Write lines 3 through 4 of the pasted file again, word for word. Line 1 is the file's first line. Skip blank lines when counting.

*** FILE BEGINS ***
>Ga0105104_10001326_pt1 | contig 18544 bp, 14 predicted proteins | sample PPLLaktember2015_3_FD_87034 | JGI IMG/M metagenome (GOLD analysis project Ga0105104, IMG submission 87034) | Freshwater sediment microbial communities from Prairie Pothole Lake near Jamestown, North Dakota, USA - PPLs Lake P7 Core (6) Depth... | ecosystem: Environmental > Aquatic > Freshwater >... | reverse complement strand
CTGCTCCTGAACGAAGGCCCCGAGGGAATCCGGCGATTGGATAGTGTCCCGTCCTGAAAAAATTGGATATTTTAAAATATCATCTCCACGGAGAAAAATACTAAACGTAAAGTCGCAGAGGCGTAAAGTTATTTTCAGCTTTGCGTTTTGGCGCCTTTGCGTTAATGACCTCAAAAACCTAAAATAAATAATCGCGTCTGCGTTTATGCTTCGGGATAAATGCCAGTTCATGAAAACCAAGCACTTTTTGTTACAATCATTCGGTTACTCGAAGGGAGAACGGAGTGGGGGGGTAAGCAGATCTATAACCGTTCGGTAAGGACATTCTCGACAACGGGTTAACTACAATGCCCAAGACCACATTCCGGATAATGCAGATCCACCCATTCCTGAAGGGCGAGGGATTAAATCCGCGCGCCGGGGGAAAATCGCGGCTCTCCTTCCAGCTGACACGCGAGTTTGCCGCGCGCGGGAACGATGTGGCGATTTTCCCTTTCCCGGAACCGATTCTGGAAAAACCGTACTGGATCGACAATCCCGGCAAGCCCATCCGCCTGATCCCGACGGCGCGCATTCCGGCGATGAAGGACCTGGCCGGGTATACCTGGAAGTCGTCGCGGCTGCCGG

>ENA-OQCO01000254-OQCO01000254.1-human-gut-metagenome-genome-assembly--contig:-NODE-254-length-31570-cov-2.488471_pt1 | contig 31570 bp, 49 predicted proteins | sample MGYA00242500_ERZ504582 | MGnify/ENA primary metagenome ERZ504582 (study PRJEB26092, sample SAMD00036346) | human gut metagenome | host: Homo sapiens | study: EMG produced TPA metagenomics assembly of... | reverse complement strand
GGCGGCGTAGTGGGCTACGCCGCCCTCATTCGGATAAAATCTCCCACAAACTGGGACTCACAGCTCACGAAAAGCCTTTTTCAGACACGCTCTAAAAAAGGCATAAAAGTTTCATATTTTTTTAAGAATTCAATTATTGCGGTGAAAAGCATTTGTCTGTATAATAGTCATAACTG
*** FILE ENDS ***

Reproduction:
>ENA-OQCO01000254-OQCO01000254.1-human-gut-metagenome-genome-assembly--contig:-NODE-254-length-31570-cov-2.488471_pt1 | contig 31570 bp, 49 predicted proteins | sample MGYA00242500_ERZ504582 | MGnify/ENA primary metagenome ERZ504582 (study PRJEB26092, sample SAMD00036346) | human gut metagenome | host: Homo sapiens | study: EMG produced TPA metagenomics assembly of... | reverse complement strand
GGCGGCGTAGTGGGCTACGCCGCCCTCATTCGGATAAAATCTCCCACAAACTGGGACTCACAGCTCACGAAAAGCCTTTTTCAGACACGCTCTAAAAAAGGCATAAAAGTTTCATATTTTTTTAAGAATTCAATTATTGCGGTGAAAAGCATTTGTCTGTATAATAGTCATAACTG